Rouhani says Iran wants no war, sanctions, threats, or bullying
By Parisa Hafezi UNITED NATIONS (Reuters) - Iranian President Hassan Rouhani on Tuesday criticized Washington for its hostile policy toward his country and said the U.S. approach was doomed to failure.
By Parisa Hafezi
UNITED NATIONS (Reuters) - Iranian President Hassan Rouhani on Tuesday criticized Washington for its hostile policy toward his country and said the U.S. approach was doomed to failure.
Rouhani, in a speech to the United Nation General Assembly, said the United States had waged "economic war" against Iran by reimposing unilateral sanctions, which were lifted under the country's 2015 multinational nuclear deal in return for Tehran curbing its nuclear work.
"The United States policy vis-à-vis the Islamic Republic of Iran has been wrong from the beginning, and its approach of resisting the wishes of the Iranian people as manifested in numerous elections is doomed to failure," Rouhani said.
President Donald Trump pulled the United States from the pact in May and his administration reimposed sanctions on Iran in August. Harsher sanctions on Iran's oil and banking sector are expected in November.
"The economic war that the United States has initiated under the rubric of new sanctions not only targets the Iranian people but also entails harmful repercussions for the people of other countries, and that war has caused a disruption in the state of global trade," Rouhani said.
"What Iran says is clear: no war, no sanctions, no threats, no bullying; just acting according to the law and the fulfilment of obligations."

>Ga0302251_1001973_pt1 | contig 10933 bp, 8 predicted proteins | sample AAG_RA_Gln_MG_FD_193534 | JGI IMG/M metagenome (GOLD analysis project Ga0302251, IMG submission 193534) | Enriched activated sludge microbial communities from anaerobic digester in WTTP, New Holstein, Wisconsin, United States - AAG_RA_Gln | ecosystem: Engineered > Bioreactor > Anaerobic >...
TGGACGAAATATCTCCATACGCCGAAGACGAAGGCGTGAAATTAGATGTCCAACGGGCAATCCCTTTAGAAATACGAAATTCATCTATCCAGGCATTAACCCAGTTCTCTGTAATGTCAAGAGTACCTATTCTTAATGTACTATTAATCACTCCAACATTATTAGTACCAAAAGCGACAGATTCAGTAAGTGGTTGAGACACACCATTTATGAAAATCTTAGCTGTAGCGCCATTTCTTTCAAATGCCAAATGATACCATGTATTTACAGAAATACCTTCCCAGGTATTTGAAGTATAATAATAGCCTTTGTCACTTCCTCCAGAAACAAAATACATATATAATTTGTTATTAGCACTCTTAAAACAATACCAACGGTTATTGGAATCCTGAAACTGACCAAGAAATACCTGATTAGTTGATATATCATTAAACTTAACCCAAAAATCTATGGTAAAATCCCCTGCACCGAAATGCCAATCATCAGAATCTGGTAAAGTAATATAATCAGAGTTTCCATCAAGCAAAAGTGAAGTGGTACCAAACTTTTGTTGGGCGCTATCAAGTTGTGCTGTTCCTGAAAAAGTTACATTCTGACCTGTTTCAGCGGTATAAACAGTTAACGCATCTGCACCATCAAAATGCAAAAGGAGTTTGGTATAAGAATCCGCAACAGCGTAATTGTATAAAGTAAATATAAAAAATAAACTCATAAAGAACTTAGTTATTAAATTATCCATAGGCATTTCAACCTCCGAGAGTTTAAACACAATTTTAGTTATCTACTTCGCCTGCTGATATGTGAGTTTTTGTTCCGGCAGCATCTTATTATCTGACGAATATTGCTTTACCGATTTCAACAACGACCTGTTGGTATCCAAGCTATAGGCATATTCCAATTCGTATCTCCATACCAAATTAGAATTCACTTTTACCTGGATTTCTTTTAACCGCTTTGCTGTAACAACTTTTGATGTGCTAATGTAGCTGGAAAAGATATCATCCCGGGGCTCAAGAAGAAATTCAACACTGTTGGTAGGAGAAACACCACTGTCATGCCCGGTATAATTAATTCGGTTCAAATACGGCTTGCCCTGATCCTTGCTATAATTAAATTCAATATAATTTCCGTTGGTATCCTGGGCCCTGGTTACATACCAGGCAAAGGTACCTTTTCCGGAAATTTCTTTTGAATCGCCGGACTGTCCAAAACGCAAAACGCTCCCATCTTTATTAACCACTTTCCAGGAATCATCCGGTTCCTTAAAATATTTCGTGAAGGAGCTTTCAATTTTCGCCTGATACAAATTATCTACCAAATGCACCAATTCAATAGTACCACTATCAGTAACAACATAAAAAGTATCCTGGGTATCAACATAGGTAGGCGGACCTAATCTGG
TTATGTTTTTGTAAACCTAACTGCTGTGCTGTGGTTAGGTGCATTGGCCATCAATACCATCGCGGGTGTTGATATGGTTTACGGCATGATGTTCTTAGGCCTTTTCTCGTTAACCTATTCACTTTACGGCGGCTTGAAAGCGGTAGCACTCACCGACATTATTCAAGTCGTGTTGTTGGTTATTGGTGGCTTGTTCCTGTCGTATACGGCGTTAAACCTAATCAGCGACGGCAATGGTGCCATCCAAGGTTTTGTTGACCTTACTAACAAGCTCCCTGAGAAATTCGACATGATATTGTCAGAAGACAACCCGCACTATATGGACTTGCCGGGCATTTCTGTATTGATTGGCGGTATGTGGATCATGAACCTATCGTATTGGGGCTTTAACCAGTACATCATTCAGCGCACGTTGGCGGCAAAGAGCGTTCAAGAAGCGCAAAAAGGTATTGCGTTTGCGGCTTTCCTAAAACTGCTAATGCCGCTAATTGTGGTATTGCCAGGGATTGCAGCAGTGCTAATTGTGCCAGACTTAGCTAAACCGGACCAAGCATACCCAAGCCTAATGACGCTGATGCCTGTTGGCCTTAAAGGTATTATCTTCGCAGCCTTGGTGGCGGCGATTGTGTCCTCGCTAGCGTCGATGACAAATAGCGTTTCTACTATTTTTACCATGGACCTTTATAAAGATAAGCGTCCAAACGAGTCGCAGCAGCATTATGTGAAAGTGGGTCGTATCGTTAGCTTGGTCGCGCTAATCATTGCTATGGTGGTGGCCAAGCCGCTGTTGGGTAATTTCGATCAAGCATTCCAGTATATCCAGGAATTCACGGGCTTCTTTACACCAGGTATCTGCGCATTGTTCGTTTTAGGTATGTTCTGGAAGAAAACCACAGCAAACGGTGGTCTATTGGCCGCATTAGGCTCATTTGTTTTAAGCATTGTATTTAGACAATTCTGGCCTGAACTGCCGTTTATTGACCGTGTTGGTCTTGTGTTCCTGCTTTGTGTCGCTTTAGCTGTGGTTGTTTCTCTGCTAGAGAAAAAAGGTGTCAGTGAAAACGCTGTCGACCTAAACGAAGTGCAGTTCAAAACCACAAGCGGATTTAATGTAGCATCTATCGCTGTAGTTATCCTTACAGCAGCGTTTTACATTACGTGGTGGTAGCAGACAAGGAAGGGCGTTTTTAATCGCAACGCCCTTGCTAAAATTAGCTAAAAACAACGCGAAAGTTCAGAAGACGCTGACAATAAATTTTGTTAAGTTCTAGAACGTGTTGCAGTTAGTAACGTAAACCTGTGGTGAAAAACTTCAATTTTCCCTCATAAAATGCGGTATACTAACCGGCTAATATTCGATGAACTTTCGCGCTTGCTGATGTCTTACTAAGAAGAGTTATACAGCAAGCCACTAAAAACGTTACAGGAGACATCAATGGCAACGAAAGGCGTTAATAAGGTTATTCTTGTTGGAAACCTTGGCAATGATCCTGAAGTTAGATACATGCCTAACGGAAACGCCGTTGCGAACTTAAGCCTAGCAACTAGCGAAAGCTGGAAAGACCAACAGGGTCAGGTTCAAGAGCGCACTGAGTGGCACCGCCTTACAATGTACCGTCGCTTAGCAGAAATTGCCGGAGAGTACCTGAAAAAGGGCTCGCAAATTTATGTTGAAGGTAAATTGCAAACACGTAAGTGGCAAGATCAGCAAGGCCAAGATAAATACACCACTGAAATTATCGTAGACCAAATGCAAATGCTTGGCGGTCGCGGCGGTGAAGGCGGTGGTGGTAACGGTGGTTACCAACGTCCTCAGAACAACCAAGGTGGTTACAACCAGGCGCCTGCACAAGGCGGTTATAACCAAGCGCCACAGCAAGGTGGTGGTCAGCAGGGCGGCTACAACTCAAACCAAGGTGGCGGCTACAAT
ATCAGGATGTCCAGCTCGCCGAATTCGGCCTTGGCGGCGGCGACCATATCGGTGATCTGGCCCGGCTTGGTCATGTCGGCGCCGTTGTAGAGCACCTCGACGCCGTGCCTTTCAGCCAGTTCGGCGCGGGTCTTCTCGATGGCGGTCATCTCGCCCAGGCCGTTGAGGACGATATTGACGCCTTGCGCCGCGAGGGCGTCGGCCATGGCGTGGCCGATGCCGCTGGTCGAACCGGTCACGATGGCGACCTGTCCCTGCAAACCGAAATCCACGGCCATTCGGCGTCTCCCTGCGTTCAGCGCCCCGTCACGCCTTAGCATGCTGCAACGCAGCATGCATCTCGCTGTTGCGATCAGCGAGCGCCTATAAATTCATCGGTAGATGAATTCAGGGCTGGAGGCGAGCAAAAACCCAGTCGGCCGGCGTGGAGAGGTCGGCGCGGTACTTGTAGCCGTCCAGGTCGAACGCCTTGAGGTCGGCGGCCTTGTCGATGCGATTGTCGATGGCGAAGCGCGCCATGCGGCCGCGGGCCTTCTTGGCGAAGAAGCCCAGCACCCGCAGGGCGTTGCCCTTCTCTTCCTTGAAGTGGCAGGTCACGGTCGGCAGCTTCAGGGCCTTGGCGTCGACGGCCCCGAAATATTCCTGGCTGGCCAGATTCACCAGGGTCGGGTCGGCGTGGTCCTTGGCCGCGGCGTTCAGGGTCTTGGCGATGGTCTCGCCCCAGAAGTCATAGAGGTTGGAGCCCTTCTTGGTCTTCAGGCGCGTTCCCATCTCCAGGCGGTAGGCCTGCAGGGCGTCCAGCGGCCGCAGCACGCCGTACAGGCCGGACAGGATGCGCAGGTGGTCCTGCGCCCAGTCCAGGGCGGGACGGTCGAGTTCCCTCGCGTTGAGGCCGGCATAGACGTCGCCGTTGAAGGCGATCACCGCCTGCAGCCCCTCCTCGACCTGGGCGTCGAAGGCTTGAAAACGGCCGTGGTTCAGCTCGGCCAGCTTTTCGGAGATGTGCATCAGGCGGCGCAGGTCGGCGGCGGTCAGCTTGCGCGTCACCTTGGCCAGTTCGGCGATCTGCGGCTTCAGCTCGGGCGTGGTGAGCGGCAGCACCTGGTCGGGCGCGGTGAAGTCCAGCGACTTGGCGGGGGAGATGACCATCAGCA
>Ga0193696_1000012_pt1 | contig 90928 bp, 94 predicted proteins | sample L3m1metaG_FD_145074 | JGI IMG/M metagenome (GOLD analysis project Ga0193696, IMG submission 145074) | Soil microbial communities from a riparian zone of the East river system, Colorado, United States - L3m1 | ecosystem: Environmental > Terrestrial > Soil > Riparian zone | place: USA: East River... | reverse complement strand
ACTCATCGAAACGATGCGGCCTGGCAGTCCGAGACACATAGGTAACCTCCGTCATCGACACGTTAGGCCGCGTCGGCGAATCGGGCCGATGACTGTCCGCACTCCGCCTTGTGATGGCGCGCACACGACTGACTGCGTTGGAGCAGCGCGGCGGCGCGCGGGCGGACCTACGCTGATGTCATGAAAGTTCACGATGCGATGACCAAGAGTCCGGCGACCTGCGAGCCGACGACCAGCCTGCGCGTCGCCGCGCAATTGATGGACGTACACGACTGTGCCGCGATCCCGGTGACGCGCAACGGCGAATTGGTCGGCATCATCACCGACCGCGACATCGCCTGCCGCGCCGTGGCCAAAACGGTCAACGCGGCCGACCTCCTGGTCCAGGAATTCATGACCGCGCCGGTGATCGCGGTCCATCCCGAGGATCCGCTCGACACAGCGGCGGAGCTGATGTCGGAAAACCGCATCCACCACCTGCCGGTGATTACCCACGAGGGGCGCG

Mounting pressure from the Trump administration combined with discontent among many Iranians at the state of the economy are rattling the Islamic Republic, with little sign that its leaders have the answers, officials and analysts say.
The rial has lost 40 per cent of its value against the U.S. dollar
To pile on the pain, Washington says all countries must end crude imports from Iran by Nov. 4, hitting the oil sales that generate 60 percent of the country’s income. Iran says this level of cuts will never happen.
Trump, in his annual U.N. speech, said he would keep up economic pressure on Tehran to try to force a change in its behaviour. But Rouhani said Iran had no intention of succumbing to the U.S. pressure.
"The United States’ understanding of international relations is authoritarian ... Its understanding of power, not of legal and legitimate authority, is reflected in bullying and imposition," Rouhani said.
"No state and nation can be brought to the negotiating table by force."
Rouhani also said Iran believed in setting up a collective mechanism for the Persian Gulf with the presence and participation of all regional countries.
Iran and U.S.-backed Saudi Arabia are involved in proxy conflicts across the region, from Syria to Lebanon.
(Writing by Parisa Hafezi; Editing by James Dalgleish)
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